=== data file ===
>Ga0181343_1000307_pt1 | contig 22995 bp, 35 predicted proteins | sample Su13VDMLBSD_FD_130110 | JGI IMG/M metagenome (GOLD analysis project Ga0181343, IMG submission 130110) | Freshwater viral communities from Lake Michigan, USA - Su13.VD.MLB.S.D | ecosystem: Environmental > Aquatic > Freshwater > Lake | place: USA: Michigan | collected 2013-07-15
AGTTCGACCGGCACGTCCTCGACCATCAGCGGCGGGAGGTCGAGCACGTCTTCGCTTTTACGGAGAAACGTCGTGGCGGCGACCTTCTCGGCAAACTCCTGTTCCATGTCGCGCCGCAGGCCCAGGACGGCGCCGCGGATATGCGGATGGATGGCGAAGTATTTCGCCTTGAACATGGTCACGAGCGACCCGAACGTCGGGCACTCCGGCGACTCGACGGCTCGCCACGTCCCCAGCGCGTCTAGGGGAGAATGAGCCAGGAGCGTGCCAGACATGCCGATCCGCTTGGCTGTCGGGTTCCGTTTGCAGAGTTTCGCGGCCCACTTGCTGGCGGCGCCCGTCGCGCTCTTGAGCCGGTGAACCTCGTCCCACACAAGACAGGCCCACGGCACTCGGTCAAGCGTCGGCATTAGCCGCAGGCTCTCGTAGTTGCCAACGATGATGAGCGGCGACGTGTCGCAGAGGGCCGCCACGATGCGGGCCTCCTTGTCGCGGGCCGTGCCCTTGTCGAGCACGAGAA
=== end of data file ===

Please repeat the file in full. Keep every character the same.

>Ga0181343_1000307_pt1 | contig 22995 bp, 35 predicted proteins | sample Su13VDMLBSD_FD_130110 | JGI IMG/M metagenome (GOLD analysis project Ga0181343, IMG submission 130110) | Freshwater viral communities from Lake Michigan, USA - Su13.VD.MLB.S.D | ecosystem: Environmental > Aquatic > Freshwater > Lake | place: USA: Michigan | collected 2013-07-15
AGTTCGACCGGCACGTCCTCGACCATCAGCGGCGGGAGGTCGAGCACGTCTTCGCTTTTACGGAGAAACGTCGTGGCGGCGACCTTCTCGGCAAACTCCTGTTCCATGTCGCGCCGCAGGCCCAGGACGGCGCCGCGGATATGCGGATGGATGGCGAAGTATTTCGCCTTGAACATGGTCACGAGCGACCCGAACGTCGGGCACTCCGGCGACTCGACGGCTCGCCACGTCCCCAGCGCGTCTAGGGGAGAATGAGCCAGGAGCGTGCCAGACATGCCGATCCGCTTGGCTGTCGGGTTCCGTTTGCAGAGTTTCGCGGCCCACTTGCTGGCGGCGCCCGTCGCGCTCTTGAGCCGGTGAACCTCGTCCCACACAAGACAGGCCCACGGCACTCGGTCAAGCGTCGGCATTAGCCGCAGGCTCTCGTAGTTGCCAACGATGATGAGCGGCGACGTGTCGCAGAGGGCCGCCACGATGCGGGCCTCCTTGTCGCGGGCCGTGCCCTTGTCGAGCACGAGAA